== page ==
A Geographic Information System (GIS) is a computer-based system which uses a range of sources to gather, process, analyse, combine and present spatial and geographic data.
However, the GIS acronym is also used more broadly to refer to Geographic Information Sciences and ‘geo-spatial information studies’.
GIS-related applications are software that makes it possible to create interactive queries, study spatial information, and modify and edit data using maps.
GIS is also a generic term used to refer to a set of technologies, processes and methods, often in relation to local development, network management, telecommunications, engineering, transport, logistics, and maintenance.
GIS: at the interface between a range of businesses
A Geographic Information System draws on both technical knowledge and a range of professional expertise. Indeed, specialists must be competent in geodesics (familiarity with the concepts of reference systems and projection systems). They must also be competent in data analysis, processing and modelling (for instance Merise analysis and the UML language), statistics processing, graphic and cartographic semiology, graphics processing, and of course computer science!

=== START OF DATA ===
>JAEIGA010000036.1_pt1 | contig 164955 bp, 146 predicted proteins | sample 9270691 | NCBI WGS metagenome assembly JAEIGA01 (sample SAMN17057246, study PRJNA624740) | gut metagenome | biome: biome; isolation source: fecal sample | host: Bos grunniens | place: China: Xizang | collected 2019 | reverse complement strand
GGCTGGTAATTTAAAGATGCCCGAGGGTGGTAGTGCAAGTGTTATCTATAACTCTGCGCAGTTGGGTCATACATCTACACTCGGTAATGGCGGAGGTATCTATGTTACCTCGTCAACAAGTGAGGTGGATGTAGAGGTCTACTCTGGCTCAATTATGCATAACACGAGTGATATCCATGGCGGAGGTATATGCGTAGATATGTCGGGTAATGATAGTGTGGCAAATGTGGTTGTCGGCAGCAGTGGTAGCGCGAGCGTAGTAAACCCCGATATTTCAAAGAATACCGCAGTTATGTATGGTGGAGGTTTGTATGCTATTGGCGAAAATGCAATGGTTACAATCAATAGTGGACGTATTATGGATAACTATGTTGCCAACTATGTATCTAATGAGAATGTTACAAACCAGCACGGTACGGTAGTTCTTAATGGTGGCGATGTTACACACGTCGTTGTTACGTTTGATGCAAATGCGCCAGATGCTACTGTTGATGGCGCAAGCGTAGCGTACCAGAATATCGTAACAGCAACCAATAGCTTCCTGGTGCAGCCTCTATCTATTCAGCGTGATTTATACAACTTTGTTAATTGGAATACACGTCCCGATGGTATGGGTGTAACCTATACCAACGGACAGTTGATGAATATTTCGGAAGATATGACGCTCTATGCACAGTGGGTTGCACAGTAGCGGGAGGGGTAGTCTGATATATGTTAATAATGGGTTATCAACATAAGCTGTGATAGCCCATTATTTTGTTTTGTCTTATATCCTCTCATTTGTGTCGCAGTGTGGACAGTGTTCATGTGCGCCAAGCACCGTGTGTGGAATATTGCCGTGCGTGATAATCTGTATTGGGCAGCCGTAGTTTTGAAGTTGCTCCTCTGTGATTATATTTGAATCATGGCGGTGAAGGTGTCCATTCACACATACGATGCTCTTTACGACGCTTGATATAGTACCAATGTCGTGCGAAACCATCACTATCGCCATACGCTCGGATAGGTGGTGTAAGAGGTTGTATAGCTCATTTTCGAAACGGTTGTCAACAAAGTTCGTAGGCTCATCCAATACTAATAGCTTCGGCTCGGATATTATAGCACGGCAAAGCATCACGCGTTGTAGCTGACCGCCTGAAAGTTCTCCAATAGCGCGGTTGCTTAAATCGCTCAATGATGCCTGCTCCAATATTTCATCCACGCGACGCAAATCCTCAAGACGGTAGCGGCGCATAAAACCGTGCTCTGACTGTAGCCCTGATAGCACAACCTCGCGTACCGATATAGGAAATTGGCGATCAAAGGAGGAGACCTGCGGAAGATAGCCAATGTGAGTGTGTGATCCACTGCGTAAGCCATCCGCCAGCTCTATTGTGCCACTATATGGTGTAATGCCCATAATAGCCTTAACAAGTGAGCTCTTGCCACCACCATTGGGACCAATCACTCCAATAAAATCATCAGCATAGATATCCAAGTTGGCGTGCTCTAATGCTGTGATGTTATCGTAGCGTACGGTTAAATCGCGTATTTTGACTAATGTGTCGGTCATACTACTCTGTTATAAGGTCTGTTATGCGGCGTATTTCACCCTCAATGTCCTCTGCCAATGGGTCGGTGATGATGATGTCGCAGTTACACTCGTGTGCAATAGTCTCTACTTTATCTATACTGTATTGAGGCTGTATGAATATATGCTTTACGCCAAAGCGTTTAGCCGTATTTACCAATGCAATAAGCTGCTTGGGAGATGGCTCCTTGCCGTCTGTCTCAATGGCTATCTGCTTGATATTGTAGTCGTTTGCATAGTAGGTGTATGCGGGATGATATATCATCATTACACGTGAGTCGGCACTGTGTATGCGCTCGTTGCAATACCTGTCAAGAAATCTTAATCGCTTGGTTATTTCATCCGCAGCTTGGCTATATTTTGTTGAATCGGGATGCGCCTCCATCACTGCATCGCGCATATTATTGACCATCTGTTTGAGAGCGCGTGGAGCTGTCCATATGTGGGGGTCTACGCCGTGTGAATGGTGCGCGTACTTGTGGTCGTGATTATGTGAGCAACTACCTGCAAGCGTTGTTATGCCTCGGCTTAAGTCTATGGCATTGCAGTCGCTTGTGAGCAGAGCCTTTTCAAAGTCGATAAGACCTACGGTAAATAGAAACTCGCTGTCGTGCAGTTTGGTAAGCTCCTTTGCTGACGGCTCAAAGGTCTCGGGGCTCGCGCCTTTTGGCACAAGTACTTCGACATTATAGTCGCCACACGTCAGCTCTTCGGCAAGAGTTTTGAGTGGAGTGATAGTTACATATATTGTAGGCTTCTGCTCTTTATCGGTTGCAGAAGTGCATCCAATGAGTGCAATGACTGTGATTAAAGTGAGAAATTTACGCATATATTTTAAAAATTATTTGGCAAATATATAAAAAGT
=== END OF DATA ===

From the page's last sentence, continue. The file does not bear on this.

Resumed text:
The profession of geomatician brings together all these technical skills. These are then supplemented by specific ‘business’ skills.
For more than 25 years, GiSmartware has been maintaining this expertise among its staff, both with regard to IT and in the business lines for which it offers GIS software solutions: water, wastewater, telecoms, energy, and for 5 years now, the Smart City.
The three components of geographic information
information pertaining to an object described in terms of its type, and aspect
The object’s characteristics as a whole constitute its attributes (e.g.: the number of a plot in a land registry, the name of a road, river, municipality, etc.)
any relationships with other objects or phenomena
E.g.: the boundary between two municipalities, the inclusion of a plot within a municipality, the adjacency between the various nodes in sections making up a network, etc.
the shape and location of the object on the Earth’s surface, expressed in a system of explicit coordinates
E.g.: polar or spherical geographical longitude/latitude coordinates or cartographic coordinates based on a map projection such as the Lambert projection